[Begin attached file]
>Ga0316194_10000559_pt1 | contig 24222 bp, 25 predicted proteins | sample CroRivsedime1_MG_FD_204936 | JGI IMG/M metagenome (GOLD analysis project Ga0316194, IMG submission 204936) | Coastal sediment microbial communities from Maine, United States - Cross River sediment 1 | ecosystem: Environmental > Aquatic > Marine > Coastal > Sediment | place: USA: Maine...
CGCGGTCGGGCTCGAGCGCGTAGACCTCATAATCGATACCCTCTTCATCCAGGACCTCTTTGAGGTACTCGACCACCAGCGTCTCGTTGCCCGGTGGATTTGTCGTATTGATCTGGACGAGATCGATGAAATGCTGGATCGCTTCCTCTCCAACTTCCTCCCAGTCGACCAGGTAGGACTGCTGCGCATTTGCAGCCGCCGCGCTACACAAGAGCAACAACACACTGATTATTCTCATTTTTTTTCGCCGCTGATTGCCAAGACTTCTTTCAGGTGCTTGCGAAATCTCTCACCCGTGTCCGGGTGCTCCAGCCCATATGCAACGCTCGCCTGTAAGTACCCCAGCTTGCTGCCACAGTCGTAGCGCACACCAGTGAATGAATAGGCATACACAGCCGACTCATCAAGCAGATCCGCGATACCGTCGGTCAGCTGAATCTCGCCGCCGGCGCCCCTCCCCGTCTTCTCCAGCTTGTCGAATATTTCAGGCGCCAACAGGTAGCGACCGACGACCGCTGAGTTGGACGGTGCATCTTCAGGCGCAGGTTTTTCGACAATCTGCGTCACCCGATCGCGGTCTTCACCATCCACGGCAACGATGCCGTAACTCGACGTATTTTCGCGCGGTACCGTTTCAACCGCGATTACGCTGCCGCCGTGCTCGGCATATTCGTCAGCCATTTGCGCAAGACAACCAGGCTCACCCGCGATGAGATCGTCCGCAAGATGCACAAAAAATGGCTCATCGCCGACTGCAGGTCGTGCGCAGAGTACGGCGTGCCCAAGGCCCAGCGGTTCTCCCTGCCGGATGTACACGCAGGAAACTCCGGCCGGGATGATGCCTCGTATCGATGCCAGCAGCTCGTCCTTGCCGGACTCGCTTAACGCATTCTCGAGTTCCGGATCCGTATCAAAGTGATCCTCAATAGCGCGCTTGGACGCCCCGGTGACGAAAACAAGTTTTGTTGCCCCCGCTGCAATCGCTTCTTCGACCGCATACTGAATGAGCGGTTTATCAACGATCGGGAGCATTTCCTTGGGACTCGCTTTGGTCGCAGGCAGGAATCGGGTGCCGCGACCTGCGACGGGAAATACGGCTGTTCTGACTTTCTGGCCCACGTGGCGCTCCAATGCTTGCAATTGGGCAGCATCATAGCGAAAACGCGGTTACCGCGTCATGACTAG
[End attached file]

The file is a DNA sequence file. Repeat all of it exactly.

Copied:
>Ga0316194_10000559_pt1 | contig 24222 bp, 25 predicted proteins | sample CroRivsedime1_MG_FD_204936 | JGI IMG/M metagenome (GOLD analysis project Ga0316194, IMG submission 204936) | Coastal sediment microbial communities from Maine, United States - Cross River sediment 1 | ecosystem: Environmental > Aquatic > Marine > Coastal > Sediment | place: USA: Maine...
CGCGGTCGGGCTCGAGCGCGTAGACCTCATAATCGATACCCTCTTCATCCAGGACCTCTTTGAGGTACTCGACCACCAGCGTCTCGTTGCCCGGTGGATTTGTCGTATTGATCTGGACGAGATCGATGAAATGCTGGATCGCTTCCTCTCCAACTTCCTCCCAGTCGACCAGGTAGGACTGCTGCGCATTTGCAGCCGCCGCGCTACACAAGAGCAACAACACACTGATTATTCTCATTTTTTTTCGCCGCTGATTGCCAAGACTTCTTTCAGGTGCTTGCGAAATCTCTCACCCGTGTCCGGGTGCTCCAGCCCATATGCAACGCTCGCCTGTAAGTACCCCAGCTTGCTGCCACAGTCGTAGCGCACACCAGTGAATGAATAGGCATACACAGCCGACTCATCAAGCAGATCCGCGATACCGTCGGTCAGCTGAATCTCGCCGCCGGCGCCCCTCCCCGTCTTCTCCAGCTTGTCGAATATTTCAGGCGCCAACAGGTAGCGACCGACGACCGCTGAGTTGGACGGTGCATCTTCAGGCGCAGGTTTTTCGACAATCTGCGTCACCCGATCGCGGTCTTCACCATCCACGGCAACGATGCCGTAACTCGACGTATTTTCGCGCGGTACCGTTTCAACCGCGATTACGCTGCCGCCGTGCTCGGCATATTCGTCAGCCATTTGCGCAAGACAACCAGGCTCACCCGCGATGAGATCGTCCGCAAGATGCACAAAAAATGGCTCATCGCCGACTGCAGGTCGTGCGCAGAGTACGGCGTGCCCAAGGCCCAGCGGTTCTCCCTGCCGGATGTACACGCAGGAAACTCCGGCCGGGATGATGCCTCGTATCGATGCCAGCAGCTCGTCCTTGCCGGACTCGCTTAACGCATTCTCGAGTTCCGGATCCGTATCAAAGTGATCCTCAATAGCGCGCTTGGACGCCCCGGTGACGAAAACAAGTTTTGTTGCCCCCGCTGCAATCGCTTCTTCGACCGCATACTGAATGAGCGGTTTATCAACGATCGGGAGCATTTCCTTGGGACTCGCTTTGGTCGCAGGCAGGAATCGGGTGCCGCGACCTGCGACGGGAAATACGGCTGTTCTGACTTTCTGGCCCACGTGGCGCTCCAATGCTTGCAATTGGGCAGCATCATAGCGAAAACGCGGTTACCGCGTCATGACTAG